My name is Samuels Harper Hayes, but, much to my highfalutin mother’s chagrin, my father Harley Hayes (aka Scoop) nicknamed me Sam, after his favorite Detective Sam Spade. The name stuck. Several years ago, I took perhaps the biggest risk of my risk-averse life when I left my luxurious condo in Chicago and a fairly boring job with a textbook publisher to return to Cotter’s Corner, Michigan, and my father, a sometimes sober and nearly-totally debauched newspaperman. I told myself the move was to save my father and his paper by using some of the mega-million trust fund established by my mega billionaire stepfather to buy into my dad’s paper The Corner News. Though it is a move I question almost daily as I verbally joust with my father and ward off my mother’s pleas to return to where I belong: big city and big money, it turns out that Mother doesn’t know me half s well as she thinks she does. I’m happy in my little three blocks and one stoplight small town. The following five places and the people associated with them are the reason that I don’t think I’ll ever want to return to bright lights, big city.
The Corner News
This is my dad Scoop’s paper. He bought it when he and my mother left Detroit and the Detroit Free Press. He’d come in drunk once too often so he landed in Cotter’s Corner and a paper with a circulation smaller than his Detroit zip code. It’s home to me, though. It’s the place where I played all those summers when the custody agreement ordered me to be there after my parents’ divorce. Scoop was far from Father of the Year, but even when I was very young, I realized the worth of the quirky people who wandered in through the Corner News’ door. Now I still cherish them as I edit and write my weekly column Snooping, designed to keep subscribers up on the latest goings on. Sadly, the most recent person to come in with “news that will shake this town up,” was the first victim of the person I dubbed The Cotter’s Corner Killer.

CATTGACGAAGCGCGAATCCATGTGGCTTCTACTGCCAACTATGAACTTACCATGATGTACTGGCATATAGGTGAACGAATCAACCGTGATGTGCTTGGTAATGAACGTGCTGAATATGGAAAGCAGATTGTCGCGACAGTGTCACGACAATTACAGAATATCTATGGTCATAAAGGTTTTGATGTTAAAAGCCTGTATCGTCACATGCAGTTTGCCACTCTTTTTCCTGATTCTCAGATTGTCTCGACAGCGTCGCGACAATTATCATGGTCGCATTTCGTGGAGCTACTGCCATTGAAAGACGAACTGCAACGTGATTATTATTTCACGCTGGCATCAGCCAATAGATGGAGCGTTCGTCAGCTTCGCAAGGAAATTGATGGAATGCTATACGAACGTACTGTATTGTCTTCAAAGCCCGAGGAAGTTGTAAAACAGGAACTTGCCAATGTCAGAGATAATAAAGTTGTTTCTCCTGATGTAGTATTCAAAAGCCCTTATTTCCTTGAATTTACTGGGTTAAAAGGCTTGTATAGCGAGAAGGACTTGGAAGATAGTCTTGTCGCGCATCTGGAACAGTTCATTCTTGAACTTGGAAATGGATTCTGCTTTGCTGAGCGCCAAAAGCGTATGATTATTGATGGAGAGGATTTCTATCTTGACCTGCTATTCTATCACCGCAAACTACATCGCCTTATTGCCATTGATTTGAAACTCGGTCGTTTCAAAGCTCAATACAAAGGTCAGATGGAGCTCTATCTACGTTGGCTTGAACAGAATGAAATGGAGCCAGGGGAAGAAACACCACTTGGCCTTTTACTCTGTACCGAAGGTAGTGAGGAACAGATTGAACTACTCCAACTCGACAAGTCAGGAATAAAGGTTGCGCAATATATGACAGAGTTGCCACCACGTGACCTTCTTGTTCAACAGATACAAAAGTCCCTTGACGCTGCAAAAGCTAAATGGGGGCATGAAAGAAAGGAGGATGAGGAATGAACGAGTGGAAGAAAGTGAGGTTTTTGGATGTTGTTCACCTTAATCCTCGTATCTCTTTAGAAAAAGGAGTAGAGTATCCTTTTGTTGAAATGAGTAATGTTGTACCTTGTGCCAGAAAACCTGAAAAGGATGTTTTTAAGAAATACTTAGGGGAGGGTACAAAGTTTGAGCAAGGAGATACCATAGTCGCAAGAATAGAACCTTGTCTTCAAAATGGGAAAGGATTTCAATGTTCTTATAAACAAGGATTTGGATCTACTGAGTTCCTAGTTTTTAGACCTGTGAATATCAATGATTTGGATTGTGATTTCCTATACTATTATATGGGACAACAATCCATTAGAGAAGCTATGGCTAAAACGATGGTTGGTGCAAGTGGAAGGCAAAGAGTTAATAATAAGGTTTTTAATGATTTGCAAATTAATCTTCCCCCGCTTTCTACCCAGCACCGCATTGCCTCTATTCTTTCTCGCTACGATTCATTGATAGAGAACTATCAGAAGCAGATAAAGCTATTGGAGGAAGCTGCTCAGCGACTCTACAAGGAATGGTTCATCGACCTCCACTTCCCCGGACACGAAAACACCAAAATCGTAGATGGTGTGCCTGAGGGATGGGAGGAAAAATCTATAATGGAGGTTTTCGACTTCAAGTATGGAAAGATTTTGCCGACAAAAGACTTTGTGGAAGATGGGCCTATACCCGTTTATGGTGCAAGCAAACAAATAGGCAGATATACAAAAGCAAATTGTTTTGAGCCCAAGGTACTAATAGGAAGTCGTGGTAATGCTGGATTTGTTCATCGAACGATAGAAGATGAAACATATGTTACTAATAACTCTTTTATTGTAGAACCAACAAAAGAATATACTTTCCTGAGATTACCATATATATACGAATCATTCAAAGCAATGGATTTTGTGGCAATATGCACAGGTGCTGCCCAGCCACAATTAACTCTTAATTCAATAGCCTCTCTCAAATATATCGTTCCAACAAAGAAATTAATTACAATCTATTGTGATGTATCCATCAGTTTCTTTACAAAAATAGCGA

Mabel Pollock is a good cook and since her niece, the wonderful Lacy Pickett, has been my friend for as long as I can remember, I spend a great deal of time here. Lacy is gorgeous and a bit adrift with the men who come and go in her life, but she’s a true blue friend and gets me. She also knows that my favorite lunch is a green river soda and a sandwich made from homemade oatmeal bread, havarti, lettuce, and avocado filling with a special cucumber dressing. Yum. But the restaurant will become Lacy’s way too soon when her aunt meets with disaster.
This is a bit of a fib because this spot isn’t exactly my favorite place. But it is the place where my very favorite man, the luscious Charley Cotter (Yes, scion of the super rich Charles Cotter, Sr.), has relocated his vintage car restoration business. He handles nearly priceless Mercedes Benzes and Ferraris, but more important he has suddenly shown an undeniable interest in me. I’m no longer too young for him to pay attention to. It may not be the smartest move I’ve ever made, but I’m dating Charley a little and liking him more and more. So if Charley loves his restoration business, I do too.
This restaurant is way more upscale than the greasy spoons in Cotter’s Corner. Le Noir is where people go to have long, romantic nights. It’s closed during the winter months but the rest of the time reservations are a must. Charley has part ownership in it so we get great treatment whenever we eat here. Oh, there was one night that the treatment was wretched, but the management had nothing to do with that. I nearly died and not from food poisoning.
Aggie Chestnut is another of my best friends, an unlikely one because she’s over seventy years old and devoted to tabloid trash and her police scanner. My childhood summers were full of Aggie, her outrageous sense of impropriety, and her closet full of the most yellow of journalism. She got me into celebrity gossip, and I can’t get out of it—even if I wanted to. Her house is nearly ramshackle ,and she won’t let me help her change it. She loves the stone gargoyles outside and the memories of her cherished husband Tubby, dead for thirty years, inside among the ragged chintz and knickknacks. I’ve had a lot of good luck in my life, but the top of my list of blessings is Aggie.
Lyla Fox is the author of two separate series: Snoop is the first book in The Small Town Gossip Series in which Sam and her friends appear . Lyla also pens the Shaky Detective Mysteries. The first book in that series is Murder on Cinnamon Street. Both series are published by Cozy Cat Press, where she happily writes with dozens of supportive, talented cozy mystery devotees. Lyla’s non-fiction has appeared in national publications and her tweenage novel won an honorable mention in the annual Writer’s Digest Competition. Her books are available online at Amazon.com and Barnes & Noble.com. Follow Lyla Fox on the web: Facebook, lylafox.com, and Twitter